"If you're the type of person who yearns for bedlam, settle in and get comfortable."

Adam Rittenberg,

This being an Ohio State blog, we've extensively covered the kind of chaos facing even the unfairly-loaded Buckeyes heading into 2015 (see above). Questions about wide receivers, defensive linemen, and yes, quarterbacks, abound, just ten days away from the season opener against last season's would-be spoilers, Virginia Tech. But despite all of the unknowns, the Buckeyes are in pretty good shape, when you examine the situations facing the other premier programs in the country.

Ohio State is one of only four teams ranked in the AP's top ten bringing back a starting quarterback from 2014 (regardless of who starts for Urban Meyer's team), joined by Trevone Boykin at TCU, Cody Kessler at USC, and Connor Cook at Michigan State. Teams like Auburn and Baylor will hang their hopes on program guys who are nevertheless new to the pressure that comes with being the starter. Oregon, Florida State, and Georgia could all very well have transfer quarterbacks starting in week one, which comes with its own set of challenges. According to Wittenberg, a whopping eight of the AP top 25 will be trotting out signal-callers with two or fewer starts against FBS opponents.

Even teams firmly set at quarterback, teams with massive expectations of their own, face huge questions entering the season. TCU -- who will start the preseason Heisman Trophy favorite under center -- must replace six(!) defensive starters, a tall task even for a talented coach like Gary Patterson. Perennial powerhouses Auburn, Alabama, and Florida State are in even more dire straits on the other side of the ball, losing seven(!!) starters apiece on offense. It's things like these that make trying to project the top 4, 10, or 25 in any college football season ahead of time an absolute crapshoot. Buckle up.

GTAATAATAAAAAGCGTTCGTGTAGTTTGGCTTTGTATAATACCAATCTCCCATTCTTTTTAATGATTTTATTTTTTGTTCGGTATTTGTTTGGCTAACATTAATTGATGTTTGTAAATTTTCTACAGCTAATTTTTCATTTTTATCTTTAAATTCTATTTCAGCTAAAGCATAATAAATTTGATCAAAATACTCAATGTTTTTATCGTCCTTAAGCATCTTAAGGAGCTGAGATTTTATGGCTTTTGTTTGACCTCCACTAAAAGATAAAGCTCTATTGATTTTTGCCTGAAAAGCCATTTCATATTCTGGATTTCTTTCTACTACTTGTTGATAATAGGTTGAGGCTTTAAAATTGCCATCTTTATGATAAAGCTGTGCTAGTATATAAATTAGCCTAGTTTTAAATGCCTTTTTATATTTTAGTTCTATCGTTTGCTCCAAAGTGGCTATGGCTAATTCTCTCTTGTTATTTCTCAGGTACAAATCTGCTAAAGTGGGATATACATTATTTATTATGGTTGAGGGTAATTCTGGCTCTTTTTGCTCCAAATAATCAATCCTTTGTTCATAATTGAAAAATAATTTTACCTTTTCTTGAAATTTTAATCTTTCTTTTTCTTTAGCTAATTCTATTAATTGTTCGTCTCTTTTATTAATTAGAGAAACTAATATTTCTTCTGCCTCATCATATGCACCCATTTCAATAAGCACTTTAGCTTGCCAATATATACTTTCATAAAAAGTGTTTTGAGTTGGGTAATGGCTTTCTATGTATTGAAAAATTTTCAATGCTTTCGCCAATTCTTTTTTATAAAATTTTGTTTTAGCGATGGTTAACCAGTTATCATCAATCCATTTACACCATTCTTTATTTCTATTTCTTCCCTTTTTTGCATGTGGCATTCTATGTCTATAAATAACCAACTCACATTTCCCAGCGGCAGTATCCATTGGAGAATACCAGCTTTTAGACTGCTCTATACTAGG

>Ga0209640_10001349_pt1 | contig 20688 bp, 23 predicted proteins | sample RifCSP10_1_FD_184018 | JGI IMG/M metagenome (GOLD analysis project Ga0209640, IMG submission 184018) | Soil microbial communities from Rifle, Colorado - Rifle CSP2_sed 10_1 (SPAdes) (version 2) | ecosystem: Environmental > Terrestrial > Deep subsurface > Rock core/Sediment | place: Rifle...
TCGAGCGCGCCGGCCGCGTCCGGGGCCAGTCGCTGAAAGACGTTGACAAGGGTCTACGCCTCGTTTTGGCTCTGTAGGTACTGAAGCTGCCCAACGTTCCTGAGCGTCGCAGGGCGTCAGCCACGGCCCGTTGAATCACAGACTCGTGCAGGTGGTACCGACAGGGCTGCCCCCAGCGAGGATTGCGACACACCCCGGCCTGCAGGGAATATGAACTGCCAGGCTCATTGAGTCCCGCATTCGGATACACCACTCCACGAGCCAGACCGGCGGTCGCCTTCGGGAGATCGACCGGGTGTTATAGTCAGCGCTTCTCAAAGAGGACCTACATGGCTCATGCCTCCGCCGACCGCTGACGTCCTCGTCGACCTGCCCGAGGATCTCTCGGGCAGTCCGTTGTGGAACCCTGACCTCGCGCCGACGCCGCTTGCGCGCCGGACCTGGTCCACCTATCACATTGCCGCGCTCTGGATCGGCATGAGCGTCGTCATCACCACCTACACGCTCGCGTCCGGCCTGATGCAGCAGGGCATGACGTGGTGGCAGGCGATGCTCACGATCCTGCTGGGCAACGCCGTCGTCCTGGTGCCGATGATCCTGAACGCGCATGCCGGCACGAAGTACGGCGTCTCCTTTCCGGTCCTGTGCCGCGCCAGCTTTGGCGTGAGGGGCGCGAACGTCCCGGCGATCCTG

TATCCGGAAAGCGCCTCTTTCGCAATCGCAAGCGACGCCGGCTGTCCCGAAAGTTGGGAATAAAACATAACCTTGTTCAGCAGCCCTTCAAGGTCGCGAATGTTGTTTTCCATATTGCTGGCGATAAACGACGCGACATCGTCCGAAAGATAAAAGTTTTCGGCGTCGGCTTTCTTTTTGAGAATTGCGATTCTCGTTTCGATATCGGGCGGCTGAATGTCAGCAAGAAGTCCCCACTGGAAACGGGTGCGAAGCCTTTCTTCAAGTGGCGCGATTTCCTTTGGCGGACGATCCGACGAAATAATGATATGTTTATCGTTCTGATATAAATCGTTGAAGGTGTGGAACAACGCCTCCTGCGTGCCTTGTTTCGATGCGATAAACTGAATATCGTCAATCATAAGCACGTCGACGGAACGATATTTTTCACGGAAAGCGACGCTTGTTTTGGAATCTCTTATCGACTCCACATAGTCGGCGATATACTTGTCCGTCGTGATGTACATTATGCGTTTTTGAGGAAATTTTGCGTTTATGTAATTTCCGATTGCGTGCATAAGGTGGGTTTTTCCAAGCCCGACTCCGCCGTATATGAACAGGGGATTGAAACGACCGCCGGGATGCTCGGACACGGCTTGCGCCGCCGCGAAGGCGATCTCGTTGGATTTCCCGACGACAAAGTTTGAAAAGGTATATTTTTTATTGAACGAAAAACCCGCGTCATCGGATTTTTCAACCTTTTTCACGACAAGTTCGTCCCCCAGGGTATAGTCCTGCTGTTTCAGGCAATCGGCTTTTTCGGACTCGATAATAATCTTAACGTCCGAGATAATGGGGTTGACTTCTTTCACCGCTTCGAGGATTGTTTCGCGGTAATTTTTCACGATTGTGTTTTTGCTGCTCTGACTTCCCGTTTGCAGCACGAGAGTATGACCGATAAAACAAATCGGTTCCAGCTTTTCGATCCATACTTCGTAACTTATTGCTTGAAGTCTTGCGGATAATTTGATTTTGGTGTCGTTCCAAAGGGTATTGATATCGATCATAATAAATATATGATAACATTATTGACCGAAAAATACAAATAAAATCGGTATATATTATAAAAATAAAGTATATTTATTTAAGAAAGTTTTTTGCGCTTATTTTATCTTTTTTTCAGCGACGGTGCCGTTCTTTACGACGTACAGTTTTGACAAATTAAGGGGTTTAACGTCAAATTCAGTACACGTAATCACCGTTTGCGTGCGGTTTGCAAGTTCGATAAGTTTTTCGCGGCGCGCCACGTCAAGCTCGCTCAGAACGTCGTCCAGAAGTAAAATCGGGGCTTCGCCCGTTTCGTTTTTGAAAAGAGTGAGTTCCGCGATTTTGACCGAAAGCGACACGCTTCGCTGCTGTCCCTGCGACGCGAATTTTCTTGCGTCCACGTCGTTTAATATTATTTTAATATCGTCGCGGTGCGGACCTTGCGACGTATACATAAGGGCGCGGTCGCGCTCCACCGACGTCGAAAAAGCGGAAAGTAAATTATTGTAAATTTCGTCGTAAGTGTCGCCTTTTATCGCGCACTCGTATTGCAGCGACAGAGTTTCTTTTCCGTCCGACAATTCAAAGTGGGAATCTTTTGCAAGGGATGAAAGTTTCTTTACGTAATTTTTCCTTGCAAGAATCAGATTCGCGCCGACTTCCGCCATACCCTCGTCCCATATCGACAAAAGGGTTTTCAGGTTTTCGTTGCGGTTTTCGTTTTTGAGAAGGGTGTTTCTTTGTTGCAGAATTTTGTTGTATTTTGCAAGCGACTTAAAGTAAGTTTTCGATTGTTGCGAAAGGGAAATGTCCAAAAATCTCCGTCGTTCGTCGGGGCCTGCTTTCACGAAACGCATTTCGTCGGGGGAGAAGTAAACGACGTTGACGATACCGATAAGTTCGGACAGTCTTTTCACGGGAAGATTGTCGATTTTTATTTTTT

"Australians' biggest advantage in American football shows up not in the long, booming spirals, but in shorter to mid-range punts, where touch and accuracy are crucial."

- USA Today (via the Associated Press)

For Ohio State fans, it's no secret that having an Australian punter on the team is something of a blessing. Aussie Cameron Johnston, perhaps college football's most celebrated coffin-corner man, played a massive role in the Buckeyes' claim to 2014's field position title. Having the best field position in the country is certainly nothing to sneeze at (as Kerry Coombs highlights above), and Ohio State will look to continue that dominance in 2015, with Johnston leading the charge.

Urban Meyer's squad is hardly the first to capitalize on the very particular set of skills that former Aussie Rules Football players bring to the table, either. LSU's Mad Hatter, Les Miles, has been on the cutting edge of recruiting punters from Down Under for several years. He led the way with Brad Wing (now battling fellow Aussie Jordan Berry for the Pittsburgh Steelers' punting job), who had some eye-popping highlights for the Tigers while in Baton Rouge. Miles' current punter, Jamie Keehn, and his understudy, Josh Growden, both hail from Australia. Keehn's first ever college snap went from disastrous to delightful as he fielded a snap that had sailed over his head, scooted away from defenders, and netted a 38-yard punt.

The Tigers, like the Buckeyes, certainly expect their run of excellence on special teams to continue. Hopes hang heavily on their Australian specialists, who actually make punting something to look forward to, talented as they are.